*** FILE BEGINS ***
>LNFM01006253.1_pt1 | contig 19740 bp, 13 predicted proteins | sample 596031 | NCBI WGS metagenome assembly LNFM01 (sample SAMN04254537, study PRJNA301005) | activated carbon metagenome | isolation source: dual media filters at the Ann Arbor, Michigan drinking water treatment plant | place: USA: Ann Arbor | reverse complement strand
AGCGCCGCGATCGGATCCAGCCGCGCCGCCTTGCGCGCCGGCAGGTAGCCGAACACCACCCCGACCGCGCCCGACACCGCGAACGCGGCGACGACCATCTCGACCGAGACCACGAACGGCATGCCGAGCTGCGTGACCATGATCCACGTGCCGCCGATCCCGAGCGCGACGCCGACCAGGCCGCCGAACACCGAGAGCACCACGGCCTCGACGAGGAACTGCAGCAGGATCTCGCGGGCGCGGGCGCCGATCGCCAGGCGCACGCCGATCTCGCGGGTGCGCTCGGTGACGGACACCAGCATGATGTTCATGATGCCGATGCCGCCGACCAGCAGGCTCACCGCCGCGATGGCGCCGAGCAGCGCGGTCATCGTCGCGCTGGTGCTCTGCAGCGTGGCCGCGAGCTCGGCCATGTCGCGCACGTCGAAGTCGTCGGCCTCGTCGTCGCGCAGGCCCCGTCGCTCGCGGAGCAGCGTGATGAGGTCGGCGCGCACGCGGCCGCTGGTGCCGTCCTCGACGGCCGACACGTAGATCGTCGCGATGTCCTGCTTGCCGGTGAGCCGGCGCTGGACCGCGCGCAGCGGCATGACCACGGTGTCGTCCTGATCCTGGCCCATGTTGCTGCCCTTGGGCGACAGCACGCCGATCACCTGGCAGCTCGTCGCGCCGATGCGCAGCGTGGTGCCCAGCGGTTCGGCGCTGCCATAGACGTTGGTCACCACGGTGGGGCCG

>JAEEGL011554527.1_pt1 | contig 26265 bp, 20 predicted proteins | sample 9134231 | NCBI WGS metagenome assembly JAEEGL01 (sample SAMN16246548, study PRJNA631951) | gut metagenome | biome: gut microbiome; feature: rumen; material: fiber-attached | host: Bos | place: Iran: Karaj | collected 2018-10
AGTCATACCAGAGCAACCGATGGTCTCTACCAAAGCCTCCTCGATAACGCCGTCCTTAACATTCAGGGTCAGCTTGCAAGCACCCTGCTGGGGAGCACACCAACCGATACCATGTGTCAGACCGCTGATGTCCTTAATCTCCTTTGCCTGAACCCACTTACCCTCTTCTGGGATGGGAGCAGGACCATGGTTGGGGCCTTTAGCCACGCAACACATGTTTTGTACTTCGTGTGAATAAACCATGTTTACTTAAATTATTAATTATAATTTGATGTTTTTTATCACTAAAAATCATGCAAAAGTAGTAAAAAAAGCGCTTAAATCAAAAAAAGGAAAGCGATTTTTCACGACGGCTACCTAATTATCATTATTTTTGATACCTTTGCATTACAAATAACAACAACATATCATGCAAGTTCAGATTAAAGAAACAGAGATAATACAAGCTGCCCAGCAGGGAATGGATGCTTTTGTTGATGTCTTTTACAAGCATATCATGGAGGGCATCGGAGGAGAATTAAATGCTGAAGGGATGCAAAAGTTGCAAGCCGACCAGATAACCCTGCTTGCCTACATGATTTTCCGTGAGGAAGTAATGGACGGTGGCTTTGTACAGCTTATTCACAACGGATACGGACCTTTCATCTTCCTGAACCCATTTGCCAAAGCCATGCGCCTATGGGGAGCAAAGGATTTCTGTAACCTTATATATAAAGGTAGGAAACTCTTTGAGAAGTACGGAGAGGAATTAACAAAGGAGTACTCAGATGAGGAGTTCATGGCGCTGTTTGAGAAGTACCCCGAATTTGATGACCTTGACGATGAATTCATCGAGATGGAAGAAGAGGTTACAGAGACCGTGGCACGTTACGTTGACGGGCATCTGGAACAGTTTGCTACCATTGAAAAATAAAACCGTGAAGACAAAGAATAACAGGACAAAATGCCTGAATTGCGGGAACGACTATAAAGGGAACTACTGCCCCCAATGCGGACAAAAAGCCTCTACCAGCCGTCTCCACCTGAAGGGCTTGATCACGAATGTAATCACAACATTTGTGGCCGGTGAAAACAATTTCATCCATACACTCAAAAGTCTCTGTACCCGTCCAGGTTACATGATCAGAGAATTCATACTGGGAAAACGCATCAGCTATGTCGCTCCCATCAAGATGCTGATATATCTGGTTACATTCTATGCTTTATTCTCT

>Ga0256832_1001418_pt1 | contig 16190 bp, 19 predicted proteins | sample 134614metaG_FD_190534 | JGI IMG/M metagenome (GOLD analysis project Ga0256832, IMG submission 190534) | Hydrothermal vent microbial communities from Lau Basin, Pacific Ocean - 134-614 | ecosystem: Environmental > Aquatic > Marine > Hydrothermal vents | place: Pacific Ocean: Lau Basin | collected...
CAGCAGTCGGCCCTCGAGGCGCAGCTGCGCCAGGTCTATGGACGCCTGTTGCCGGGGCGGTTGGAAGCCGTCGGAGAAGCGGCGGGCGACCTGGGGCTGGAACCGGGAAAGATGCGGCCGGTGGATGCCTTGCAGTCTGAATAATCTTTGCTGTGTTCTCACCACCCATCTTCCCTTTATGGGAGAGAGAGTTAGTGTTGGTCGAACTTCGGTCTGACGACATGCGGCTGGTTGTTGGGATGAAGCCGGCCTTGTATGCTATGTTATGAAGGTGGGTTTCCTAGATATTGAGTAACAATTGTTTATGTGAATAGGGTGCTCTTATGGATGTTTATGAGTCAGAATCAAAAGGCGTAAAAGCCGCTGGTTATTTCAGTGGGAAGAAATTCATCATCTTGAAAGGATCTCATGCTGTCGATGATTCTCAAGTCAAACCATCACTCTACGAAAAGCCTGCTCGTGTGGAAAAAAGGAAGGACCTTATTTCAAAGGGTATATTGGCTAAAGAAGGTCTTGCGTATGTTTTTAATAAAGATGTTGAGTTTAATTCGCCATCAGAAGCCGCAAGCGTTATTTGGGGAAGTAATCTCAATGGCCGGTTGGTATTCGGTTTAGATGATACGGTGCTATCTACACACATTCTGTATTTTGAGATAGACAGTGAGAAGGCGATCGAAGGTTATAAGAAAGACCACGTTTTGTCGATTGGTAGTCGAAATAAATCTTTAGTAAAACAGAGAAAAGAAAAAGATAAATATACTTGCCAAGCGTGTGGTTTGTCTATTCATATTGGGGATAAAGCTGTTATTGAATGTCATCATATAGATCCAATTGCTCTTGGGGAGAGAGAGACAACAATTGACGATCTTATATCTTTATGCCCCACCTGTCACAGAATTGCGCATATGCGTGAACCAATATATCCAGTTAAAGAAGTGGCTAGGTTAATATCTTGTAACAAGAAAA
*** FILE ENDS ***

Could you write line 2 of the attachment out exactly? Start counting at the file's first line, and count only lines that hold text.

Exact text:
AGCGCCGCGATCGGATCCAGCCGCGCCGCCTTGCGCGCCGGCAGGTAGCCGAACACCACCCCGACCGCGCCCGACACCGCGAACGCGGCGACGACCATCTCGACCGAGACCACGAACGGCATGCCGAGCTGCGTGACCATGATCCACGTGCCGCCGATCCCGAGCGCGACGCCGACCAGGCCGCCGAACACCGAGAGCACCACGGCCTCGACGAGGAACTGCAGCAGGATCTCGCGGGCGCGGGCGCCGATCGCCAGGCGCACGCCGATCTCGCGGGTGCGCTCGGTGACGGACACCAGCATGATGTTCATGATGCCGATGCCGCCGACCAGCAGGCTCACCGCCGCGATGGCGCCGAGCAGCGCGGTCATCGTCGCGCTGGTGCTCTGCAGCGTGGCCGCGAGCTCGGCCATGTCGCGCACGTCGAAGTCGTCGGCCTCGTCGTCGCGCAGGCCCCGTCGCTCGCGGAGCAGCGTGATGAGGTCGGCGCGCACGCGGCCGCTGGTGCCGTCCTCGACGGCCGACACGTAGATCGTCGCGATGTCCTGCTTGCCGGTGAGCCGGCGCTGGACCGCGCGCAGCGGCATGACCACGGTGTCGTCCTGATCCTGGCCCATGTTGCTGCCCTTGGGCGACAGCACGCCGATCACCTGGCAGCTCGTCGCGCCGATGCGCAGCGTGGTGCCCAGCGGTTCGGCGCTGCCATAGACGTTGGTCACCACGGTGGGGCCG